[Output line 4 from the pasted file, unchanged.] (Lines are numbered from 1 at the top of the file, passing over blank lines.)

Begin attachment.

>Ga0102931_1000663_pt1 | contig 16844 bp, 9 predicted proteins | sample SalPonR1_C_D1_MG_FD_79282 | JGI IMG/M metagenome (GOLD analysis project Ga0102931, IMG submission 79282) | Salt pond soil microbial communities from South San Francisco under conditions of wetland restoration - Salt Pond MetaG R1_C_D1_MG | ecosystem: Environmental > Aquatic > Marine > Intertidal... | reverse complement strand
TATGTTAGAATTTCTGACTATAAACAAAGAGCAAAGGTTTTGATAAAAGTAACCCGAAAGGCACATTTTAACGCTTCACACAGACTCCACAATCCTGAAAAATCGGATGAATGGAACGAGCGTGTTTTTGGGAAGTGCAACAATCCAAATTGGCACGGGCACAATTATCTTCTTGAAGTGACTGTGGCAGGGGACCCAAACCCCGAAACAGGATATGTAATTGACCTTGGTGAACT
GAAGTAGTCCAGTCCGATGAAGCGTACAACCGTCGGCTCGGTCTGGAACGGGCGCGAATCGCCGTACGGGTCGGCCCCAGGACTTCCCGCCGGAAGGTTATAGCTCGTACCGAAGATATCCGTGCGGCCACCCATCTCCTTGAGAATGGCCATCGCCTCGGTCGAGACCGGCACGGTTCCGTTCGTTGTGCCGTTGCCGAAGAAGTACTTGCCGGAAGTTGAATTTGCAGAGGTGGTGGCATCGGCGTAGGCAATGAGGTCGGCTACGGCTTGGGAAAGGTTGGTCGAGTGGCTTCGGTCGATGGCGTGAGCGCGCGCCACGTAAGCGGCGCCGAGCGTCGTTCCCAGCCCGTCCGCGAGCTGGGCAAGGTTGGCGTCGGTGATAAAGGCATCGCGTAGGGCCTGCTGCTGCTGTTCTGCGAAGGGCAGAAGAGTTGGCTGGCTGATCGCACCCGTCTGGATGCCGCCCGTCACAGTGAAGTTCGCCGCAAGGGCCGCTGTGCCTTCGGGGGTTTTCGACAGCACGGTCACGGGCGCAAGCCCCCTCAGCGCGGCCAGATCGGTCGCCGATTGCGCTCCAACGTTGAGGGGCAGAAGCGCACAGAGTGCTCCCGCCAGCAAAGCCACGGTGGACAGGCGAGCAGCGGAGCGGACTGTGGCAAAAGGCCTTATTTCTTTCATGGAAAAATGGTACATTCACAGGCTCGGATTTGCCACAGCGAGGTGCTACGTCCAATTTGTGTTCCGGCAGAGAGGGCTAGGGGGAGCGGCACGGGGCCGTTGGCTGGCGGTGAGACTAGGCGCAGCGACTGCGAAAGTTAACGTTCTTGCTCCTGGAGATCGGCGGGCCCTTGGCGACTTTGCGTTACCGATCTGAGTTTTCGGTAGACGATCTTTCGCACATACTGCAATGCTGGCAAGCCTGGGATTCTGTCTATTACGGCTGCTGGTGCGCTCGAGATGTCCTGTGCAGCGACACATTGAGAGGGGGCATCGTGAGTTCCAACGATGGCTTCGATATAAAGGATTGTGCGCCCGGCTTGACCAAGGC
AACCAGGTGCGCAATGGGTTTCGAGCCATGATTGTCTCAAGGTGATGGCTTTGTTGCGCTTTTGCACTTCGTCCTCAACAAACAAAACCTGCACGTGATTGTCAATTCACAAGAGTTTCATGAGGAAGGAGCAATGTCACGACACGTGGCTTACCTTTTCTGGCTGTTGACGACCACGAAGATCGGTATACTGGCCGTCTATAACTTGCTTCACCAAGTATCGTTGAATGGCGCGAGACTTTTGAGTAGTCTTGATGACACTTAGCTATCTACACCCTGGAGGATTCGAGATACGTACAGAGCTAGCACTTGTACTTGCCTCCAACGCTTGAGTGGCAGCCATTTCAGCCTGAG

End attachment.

AACCAGGTGCGCAATGGGTTTCGAGCCATGATTGTCTCAAGGTGATGGCTTTGTTGCGCTTTTGCACTTCGTCCTCAACAAACAAAACCTGCACGTGATTGTCAATTCACAAGAGTTTCATGAGGAAGGAGCAATGTCACGACACGTGGCTTACCTTTTCTGGCTGTTGACGACCACGAAGATCGGTATACTGGCCGTCTATAACTTGCTTCACCAAGTATCGTTGAATGGCGCGAGACTTTTGAGTAGTCTTGATGACACTTAGCTATCTACACCCTGGAGGATTCGAGATACGTACAGAGCTAGCACTTGTACTTGCCTCCAACGCTTGAGTGGCAGCCATTTCAGCCTGAG